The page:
Prince Edward Island's government has raised $5-million for a wind-power project at the eastern tip of the province by issuing a novel series of "energy savings bonds" to the public.
The bonds, which pay a healthy 5-per-cent annual interest rate, have been a hot seller since they were first issued late last year to help pay the costs of the 10-turbine Eastern Kings wind farm, a government project that began pumping power into the provincial grid in January.
More than $1-million worth of the provincial-guaranteed bonds were sold in the first month; sales are now at the $5-million mark. The bond issue has been capped at $20-million. Only islanders can buy the five-year bonds, which are sold through credit unions or at the provincial treasury. Each can buy up to $10,000 of bonds in a calendar year.
The idea behind the bonds was to "make this wind development one that islanders really own," said Jamie Ballem, PEI's Minister of Environment, Energy and Forestry. While other wind projects have been developed by private investors from outside the province, "we wanted this one to be ours," he said.
The project was initially financed through the provincial treasury, so the money gleaned from the bond issue is actually being used to pay down that debt, Mr. Ballem said.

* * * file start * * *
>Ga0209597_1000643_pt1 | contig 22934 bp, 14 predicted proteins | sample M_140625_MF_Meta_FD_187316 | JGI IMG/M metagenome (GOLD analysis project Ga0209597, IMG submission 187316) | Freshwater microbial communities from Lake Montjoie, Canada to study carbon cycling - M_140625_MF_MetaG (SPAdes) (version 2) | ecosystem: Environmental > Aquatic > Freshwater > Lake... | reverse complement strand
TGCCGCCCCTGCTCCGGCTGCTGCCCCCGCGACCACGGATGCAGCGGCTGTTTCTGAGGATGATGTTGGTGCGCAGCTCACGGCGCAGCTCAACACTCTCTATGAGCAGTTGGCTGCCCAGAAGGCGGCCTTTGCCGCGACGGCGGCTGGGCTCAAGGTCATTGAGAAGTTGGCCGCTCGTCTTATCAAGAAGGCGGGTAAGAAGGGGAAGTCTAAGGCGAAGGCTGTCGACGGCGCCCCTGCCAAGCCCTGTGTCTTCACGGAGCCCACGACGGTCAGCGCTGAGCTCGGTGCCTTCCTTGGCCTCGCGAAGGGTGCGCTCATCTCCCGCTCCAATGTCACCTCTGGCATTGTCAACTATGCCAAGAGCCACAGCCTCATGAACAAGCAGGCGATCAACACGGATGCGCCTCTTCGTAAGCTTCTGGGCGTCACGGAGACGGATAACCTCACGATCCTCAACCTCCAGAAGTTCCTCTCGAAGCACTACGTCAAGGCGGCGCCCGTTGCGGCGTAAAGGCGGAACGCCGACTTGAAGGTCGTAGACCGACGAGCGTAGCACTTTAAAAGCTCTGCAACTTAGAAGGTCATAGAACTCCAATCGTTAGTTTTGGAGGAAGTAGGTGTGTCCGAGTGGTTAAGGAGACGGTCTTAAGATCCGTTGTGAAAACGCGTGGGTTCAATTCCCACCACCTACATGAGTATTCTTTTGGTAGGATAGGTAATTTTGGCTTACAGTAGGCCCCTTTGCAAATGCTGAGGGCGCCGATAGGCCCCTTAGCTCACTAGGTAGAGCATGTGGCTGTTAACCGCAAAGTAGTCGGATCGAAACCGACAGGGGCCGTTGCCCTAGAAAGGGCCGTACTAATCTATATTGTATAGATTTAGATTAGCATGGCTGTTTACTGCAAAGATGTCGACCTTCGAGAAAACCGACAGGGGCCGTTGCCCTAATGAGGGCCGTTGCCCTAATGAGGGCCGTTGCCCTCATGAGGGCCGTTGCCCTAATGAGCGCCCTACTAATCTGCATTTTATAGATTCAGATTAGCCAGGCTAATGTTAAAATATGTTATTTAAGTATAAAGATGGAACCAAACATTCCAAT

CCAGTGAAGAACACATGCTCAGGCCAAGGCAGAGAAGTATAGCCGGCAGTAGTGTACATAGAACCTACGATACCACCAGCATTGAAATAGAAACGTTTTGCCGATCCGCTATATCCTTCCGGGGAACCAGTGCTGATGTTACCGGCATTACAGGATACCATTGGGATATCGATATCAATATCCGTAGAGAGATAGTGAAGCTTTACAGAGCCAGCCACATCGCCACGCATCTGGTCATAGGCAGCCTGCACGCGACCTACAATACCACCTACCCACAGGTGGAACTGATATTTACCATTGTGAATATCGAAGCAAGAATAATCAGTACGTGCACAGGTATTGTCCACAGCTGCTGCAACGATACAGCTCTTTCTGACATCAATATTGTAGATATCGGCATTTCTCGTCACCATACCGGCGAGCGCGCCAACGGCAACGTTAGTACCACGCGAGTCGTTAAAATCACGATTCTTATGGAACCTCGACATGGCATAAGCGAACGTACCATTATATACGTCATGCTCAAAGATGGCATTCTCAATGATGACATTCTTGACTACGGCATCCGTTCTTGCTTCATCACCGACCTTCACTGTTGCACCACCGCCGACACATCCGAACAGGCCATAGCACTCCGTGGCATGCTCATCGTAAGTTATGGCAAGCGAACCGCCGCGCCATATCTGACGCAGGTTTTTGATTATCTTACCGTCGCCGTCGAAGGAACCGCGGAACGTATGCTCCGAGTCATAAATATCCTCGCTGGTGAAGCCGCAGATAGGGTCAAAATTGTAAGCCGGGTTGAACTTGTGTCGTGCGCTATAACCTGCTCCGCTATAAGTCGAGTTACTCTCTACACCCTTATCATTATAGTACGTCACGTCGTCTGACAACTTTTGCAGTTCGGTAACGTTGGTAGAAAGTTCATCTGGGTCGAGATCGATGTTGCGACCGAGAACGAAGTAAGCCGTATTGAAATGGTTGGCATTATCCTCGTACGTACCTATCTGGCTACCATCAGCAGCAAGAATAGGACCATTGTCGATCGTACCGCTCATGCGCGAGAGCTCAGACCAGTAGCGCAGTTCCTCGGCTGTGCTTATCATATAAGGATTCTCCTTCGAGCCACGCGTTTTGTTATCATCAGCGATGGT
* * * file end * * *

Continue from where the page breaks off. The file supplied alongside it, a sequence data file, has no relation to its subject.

He said the success of the bond issue is partly because of public concerns over the environment, but it also reflects the thirst of islanders to invest in local public projects. "There's a pride in ownership. For once, we're doing it ourselves. We're not getting an investment firm or a big pension fund coming in."
PEI is emerging as one of Canada's leading wind-power players, at least in the proportion of electricity generated by wind. With the 30 megawatt Eastern Kings project plus 10.5 MW from wind turbines at North Cape at the northwestern tip of the province, about 12.5 per cent of PEI's power comes from wind. That will rise to 15 per cent by the spring, when other projects come on stream.
Some other provinces foresee problems when wind reaches about 10 per cent of power generation, because wind's variability can destabilize a power grid, but that's not as big an issue in PEI, Mr. Bellam said. The province, with regions known for strong, consistent winds, could likely generate as much as 20 per cent of its power from wind, he said, because it can balance variability by drawing on the large power grid of the Maritime provinces.
Mr. Bellam said there is little public opposition to wind farm construction in PEI, partly because of the way the province pays the 2.5-per-cent royalty to local landowners. Seventy per cent of the money goes to those who have the turbines on their properties, but 30 per cent is paid to adjacent landowners who would otherwise get nothing.
The 5-per-cent yield on PEI's energy bond issue is considerably higher than the interest paid on Canada Savings bonds -- currently slightly more than 3 per cent. But the PEI bonds can be cashed in only at the end of the five-year term, while CSBs are more liquid.
While the $10,000 maximum purchase appears to be plenty for individuals, Mr. Ballem said, some non-profit groups want to buy more, so the province is looking at moving the limit higher in some cases.
It is also considering public bond issues to pay for other renewable energy projects, such as the creation of biofuel or biomass plants. "The more that we can own and be in charge of our own destiny, the better off we're going to be," he said.